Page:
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CLAIM ID

12540b57

The government intended to crash the pound in order to enrich currency speculators.

There is no evidence to suggest that the government set out to devalue the pound and enrich those betting against it.

Context 

On September 26, the pound fell to its lowest value against the dollar since records began. The decline of sterling followed last week's fiscal event, effectively a mini-budget, delivered by Chancellor Kwasi Kwarteng. Pitched as a means to promote economic growth, Kwarteng's statement instead prompted concern from across the political spectrum and sent financial markets into turmoil. This was primarily due to the range of tax-cutting measures announced by the Chancellor, which include the abolition of the top 45p income tax rate, a 1p cut in its basic rate, the reversal of national insurance payment increases, and the cancellation of a planned corporation tax hike. 

Considered together, the government’s plan to reduce tax liabilities is estimated to carry an annual cost of close to £45 billion. Rather than being funded through new revenues or a reduction in spending elsewhere, this is to be primarily facilitated through borrowing. Already driven to a high level by the COVID-19 pandemic and cost of living crisis, this is predicted to cause public sector borrowing to exceed £190 billion this year, its third highest level since World War II as a proportion of GDP. 

While numerous currencies have been sliding against the dollar recently, the government's announcement of tax cuts and increased public borrowing sparked skepticism among investors. Unconvinced by the long-term effectiveness of these plans, many began selling the pound, driving a sharp fall in its value on international markets. 

In the wake of the pound's devaluation, numerous narratives have taken hold online concerning the motivations of the Prime Minister and Chancellor. The first of these to gain significant traction was prompted by a tweet posted by former Labour MEP Richard Corbett in which he stated that a friend in the banking industry told him, "the hedge funds made a ton of money because they met up with #KwasiKwarteng 3 days before the announcement and they shorted Sterling big time - isn't that insider trading in a mega way? I am appalled."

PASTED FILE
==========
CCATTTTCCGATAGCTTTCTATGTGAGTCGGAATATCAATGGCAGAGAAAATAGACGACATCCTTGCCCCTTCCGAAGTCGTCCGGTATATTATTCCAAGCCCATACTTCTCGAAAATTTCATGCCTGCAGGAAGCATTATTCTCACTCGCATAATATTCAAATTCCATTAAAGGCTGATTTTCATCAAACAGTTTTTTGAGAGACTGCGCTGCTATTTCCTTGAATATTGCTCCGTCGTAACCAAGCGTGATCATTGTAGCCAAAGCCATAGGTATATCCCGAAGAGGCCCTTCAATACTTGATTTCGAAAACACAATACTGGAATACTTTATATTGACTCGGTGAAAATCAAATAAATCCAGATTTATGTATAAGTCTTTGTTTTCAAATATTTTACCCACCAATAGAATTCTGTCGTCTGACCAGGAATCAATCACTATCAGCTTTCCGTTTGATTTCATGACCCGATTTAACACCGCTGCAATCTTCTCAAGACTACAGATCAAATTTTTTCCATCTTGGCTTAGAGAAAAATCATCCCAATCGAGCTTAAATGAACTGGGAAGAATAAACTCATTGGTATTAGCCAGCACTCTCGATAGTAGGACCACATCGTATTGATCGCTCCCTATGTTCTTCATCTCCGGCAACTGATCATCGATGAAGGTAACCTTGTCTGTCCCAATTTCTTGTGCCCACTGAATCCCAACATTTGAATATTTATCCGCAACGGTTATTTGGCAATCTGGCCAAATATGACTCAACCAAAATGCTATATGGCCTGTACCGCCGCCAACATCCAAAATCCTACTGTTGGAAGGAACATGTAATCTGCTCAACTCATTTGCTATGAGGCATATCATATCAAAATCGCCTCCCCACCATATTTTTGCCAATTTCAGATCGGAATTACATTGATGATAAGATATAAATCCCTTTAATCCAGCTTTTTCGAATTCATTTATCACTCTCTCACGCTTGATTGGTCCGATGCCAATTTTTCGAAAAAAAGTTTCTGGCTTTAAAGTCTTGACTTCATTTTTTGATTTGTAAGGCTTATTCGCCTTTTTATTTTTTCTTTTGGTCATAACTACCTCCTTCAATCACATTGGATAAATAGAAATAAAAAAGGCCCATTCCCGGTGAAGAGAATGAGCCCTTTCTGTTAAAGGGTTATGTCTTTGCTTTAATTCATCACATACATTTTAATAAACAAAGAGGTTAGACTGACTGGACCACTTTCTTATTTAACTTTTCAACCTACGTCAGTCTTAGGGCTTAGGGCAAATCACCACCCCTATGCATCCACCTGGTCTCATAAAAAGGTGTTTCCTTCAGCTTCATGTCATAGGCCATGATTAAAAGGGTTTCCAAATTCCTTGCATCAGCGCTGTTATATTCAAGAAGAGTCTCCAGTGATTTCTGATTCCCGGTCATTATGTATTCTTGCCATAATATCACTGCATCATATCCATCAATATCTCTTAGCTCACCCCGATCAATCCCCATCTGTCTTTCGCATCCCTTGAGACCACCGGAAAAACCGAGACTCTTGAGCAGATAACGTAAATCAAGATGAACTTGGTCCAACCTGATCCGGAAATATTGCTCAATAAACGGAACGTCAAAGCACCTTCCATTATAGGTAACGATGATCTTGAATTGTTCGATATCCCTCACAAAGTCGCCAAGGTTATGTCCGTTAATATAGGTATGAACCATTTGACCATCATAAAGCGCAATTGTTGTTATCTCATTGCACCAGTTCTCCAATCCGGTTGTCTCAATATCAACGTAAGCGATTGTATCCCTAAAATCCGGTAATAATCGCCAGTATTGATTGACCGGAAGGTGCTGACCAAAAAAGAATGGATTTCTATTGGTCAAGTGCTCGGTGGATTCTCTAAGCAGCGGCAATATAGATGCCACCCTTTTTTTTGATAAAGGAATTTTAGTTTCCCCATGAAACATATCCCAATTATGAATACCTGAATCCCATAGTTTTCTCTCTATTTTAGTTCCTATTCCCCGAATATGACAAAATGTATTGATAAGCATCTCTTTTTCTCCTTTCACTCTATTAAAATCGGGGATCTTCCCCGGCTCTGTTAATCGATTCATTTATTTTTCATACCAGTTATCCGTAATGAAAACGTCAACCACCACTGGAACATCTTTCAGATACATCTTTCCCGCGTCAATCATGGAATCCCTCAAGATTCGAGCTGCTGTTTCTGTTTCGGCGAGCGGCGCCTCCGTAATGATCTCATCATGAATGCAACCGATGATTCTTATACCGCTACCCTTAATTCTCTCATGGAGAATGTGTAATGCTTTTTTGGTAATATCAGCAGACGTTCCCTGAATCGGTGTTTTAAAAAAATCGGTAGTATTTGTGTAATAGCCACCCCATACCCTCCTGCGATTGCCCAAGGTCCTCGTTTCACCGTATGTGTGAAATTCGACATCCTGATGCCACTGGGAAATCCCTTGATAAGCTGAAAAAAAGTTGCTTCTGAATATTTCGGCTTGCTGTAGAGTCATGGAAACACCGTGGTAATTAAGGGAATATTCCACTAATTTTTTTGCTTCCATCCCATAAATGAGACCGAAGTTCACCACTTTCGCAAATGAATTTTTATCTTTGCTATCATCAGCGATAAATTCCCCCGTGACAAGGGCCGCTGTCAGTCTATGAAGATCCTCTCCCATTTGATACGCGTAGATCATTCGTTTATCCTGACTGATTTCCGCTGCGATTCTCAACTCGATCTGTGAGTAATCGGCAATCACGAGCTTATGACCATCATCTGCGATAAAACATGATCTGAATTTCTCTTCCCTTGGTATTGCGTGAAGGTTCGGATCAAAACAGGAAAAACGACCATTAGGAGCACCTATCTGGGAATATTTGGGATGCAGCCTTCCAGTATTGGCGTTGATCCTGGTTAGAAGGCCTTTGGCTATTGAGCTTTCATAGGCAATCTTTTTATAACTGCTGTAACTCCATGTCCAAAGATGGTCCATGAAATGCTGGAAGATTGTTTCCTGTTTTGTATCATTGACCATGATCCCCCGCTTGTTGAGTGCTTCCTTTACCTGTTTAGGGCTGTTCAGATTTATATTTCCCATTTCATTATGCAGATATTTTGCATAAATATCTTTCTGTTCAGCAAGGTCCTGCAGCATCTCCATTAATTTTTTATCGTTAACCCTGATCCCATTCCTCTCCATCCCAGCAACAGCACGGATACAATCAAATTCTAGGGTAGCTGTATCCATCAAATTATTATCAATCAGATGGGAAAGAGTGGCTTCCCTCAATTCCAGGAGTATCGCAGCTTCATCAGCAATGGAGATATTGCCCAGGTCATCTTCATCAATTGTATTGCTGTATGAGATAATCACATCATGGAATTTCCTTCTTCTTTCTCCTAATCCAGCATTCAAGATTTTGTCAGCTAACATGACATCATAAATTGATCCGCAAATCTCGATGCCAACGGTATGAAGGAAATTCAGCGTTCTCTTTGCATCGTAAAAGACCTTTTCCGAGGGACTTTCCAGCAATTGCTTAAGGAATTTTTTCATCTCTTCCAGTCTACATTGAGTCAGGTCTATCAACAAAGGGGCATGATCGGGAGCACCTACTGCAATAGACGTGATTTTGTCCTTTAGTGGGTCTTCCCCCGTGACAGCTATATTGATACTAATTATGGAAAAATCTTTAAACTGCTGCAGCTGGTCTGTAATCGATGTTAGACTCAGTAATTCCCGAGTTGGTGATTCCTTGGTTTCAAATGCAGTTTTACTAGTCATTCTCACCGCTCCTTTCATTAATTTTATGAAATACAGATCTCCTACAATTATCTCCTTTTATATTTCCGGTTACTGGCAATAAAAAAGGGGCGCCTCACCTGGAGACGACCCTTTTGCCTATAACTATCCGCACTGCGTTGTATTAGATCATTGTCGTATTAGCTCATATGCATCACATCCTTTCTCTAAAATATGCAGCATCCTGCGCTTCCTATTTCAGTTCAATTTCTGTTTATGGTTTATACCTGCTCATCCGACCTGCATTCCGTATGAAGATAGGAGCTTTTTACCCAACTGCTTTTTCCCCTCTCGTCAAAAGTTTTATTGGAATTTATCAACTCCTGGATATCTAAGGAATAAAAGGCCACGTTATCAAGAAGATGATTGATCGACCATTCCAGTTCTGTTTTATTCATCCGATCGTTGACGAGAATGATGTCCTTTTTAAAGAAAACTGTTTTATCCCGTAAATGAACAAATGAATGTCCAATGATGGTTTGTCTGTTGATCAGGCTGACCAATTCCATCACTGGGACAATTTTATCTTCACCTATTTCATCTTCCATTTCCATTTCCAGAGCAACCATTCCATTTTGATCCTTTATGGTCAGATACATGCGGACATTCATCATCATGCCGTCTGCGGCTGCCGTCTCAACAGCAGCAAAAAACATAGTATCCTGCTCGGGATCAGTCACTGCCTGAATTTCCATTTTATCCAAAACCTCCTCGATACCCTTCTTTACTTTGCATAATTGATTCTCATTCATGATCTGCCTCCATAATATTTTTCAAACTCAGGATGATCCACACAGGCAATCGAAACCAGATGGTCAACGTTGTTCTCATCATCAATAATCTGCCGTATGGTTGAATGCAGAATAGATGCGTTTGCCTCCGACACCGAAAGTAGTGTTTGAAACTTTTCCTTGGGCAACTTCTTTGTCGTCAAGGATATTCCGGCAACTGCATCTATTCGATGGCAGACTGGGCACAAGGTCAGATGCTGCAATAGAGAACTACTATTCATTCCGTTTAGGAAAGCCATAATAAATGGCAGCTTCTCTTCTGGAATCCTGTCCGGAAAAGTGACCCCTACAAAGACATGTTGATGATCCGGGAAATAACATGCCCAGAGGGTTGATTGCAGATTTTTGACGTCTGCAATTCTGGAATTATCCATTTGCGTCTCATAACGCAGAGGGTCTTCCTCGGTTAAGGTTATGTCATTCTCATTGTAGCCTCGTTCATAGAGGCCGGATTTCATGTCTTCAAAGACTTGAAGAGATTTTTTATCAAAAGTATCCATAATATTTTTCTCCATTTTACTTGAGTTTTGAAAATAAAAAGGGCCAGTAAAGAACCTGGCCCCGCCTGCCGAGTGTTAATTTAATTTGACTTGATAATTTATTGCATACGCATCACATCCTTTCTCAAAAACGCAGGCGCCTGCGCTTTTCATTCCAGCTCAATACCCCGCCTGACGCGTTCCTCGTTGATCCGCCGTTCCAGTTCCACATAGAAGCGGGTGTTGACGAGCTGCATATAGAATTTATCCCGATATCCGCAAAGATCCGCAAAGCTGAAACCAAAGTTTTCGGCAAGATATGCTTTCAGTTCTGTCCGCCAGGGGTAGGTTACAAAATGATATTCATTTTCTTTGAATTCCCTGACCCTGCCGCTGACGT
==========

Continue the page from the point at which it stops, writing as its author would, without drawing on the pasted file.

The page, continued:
Whether or not Kwarteng met with financiers and gave them such actionable information, which would constitute a breach of laws restricting insider trading, the idea that the fiscal event was designed to devalue the pound and enrich investors betting against it has taken hold in some circles. While narratives differ on points such as who expressly was set to benefit, they are united in the assumption that enriching those betting against the currency was covertly a primary aim underpinning the government's plans. 


In fact

While the government's fiscal plans have been described by the opposition as a "reckless bout of economic self-harm," there is no evidence that they were designed to crash the pound and enrich currency speculators. The available evidence points instead to the plans being a product of long-held ideological and economic positions held by the Prime Minister and Chancellor. 

Heralded as a "vision of a low-tax economy with sound economic stewardship," Liz Truss's fiscal policy is largely premised upon the notion that lowering taxes stimulates economic growth. Truss and Kwarteng's commitment to the vision of the United Kingdom as a low-tax jurisdiction is well documented. As far back as 2012, the pair warned that a "bloated state, high taxes, and excessive regulation threatens to take the drive out of the British economy" in Britannia Unchained, a book co-authored by a collection of like-minded Conservative MPs. In the years since, Truss has repeatedly committed herself to the cause of lowering taxes, even making the issue a key feature of her leadership bid. 

Faced with a poor economic outlook and a looming general election, the tax cuts announced make sense as an attempt to boost growth and counter challenging political trends – in the context of the ideological commitments of the Prime Minister and Chancellor, at least. While the effectiveness of these measures is highly debatable, it must be concluded that the pound's drop in value is far more likely a consequence of this effort than its overall goal. 


The verdict

There is no evidence that the government intentionally tanked the pound's value to enrich currency speculators. Given the longstanding political positions of the Prime Minister and Chancellor, it is far more likely that this was an unintended consequence of an effort to boost the economy by cutting taxes. 

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